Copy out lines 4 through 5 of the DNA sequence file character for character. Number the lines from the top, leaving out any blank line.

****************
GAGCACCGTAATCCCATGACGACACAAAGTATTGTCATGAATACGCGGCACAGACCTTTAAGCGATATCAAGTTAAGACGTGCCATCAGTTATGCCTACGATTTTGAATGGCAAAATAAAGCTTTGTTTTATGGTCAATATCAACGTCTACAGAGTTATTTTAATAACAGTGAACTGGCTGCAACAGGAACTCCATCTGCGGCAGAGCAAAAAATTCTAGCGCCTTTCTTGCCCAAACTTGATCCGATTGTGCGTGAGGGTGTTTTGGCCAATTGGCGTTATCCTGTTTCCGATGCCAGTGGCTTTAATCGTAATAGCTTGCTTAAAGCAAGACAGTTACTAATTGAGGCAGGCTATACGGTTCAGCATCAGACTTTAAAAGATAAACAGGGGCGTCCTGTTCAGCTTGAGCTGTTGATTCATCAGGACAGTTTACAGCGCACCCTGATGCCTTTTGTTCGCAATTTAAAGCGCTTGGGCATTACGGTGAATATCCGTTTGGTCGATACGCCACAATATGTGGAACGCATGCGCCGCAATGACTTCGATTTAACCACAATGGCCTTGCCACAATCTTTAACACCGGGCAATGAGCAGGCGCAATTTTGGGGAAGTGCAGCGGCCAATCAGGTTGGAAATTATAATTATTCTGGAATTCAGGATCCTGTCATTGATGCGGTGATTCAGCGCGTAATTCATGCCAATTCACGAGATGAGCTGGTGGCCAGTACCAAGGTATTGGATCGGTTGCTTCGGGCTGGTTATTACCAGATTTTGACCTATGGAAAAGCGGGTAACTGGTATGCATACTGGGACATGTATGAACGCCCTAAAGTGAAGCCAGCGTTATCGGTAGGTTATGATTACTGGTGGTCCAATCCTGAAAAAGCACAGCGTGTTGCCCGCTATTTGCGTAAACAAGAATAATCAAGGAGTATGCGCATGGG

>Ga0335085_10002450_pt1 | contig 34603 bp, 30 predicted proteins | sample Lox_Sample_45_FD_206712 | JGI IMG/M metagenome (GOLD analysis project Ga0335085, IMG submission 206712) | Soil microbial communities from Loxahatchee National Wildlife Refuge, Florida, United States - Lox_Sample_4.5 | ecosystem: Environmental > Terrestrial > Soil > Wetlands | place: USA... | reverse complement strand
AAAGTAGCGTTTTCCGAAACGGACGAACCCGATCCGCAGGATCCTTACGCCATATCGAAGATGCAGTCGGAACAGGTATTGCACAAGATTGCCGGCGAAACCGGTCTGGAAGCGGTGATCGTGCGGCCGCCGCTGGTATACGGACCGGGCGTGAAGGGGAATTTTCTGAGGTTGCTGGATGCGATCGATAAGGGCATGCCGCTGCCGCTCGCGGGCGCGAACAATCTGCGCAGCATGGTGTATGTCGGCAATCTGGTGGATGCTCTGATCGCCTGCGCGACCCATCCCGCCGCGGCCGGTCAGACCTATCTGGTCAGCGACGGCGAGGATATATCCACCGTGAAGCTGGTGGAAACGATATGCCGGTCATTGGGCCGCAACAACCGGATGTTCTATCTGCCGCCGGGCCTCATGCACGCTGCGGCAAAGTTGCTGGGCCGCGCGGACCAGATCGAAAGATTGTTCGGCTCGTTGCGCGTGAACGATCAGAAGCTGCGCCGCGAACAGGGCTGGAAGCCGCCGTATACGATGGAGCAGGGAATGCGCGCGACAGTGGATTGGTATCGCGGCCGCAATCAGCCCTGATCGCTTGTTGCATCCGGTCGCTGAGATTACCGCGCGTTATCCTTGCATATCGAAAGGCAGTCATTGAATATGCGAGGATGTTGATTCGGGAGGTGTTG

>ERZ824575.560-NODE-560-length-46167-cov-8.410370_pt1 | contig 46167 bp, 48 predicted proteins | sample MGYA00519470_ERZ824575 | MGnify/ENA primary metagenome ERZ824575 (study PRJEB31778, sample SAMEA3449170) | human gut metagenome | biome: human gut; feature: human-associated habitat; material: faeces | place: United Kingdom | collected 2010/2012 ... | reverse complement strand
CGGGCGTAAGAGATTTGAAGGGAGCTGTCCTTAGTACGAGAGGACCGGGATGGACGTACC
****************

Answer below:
>ERZ824575.560-NODE-560-length-46167-cov-8.410370_pt1 | contig 46167 bp, 48 predicted proteins | sample MGYA00519470_ERZ824575 | MGnify/ENA primary metagenome ERZ824575 (study PRJEB31778, sample SAMEA3449170) | human gut metagenome | biome: human gut; feature: human-associated habitat; material: faeces | place: United Kingdom | collected 2010/2012 ... | reverse complement strand
CGGGCGTAAGAGATTTGAAGGGAGCTGTCCTTAGTACGAGAGGACCGGGATGGACGTACC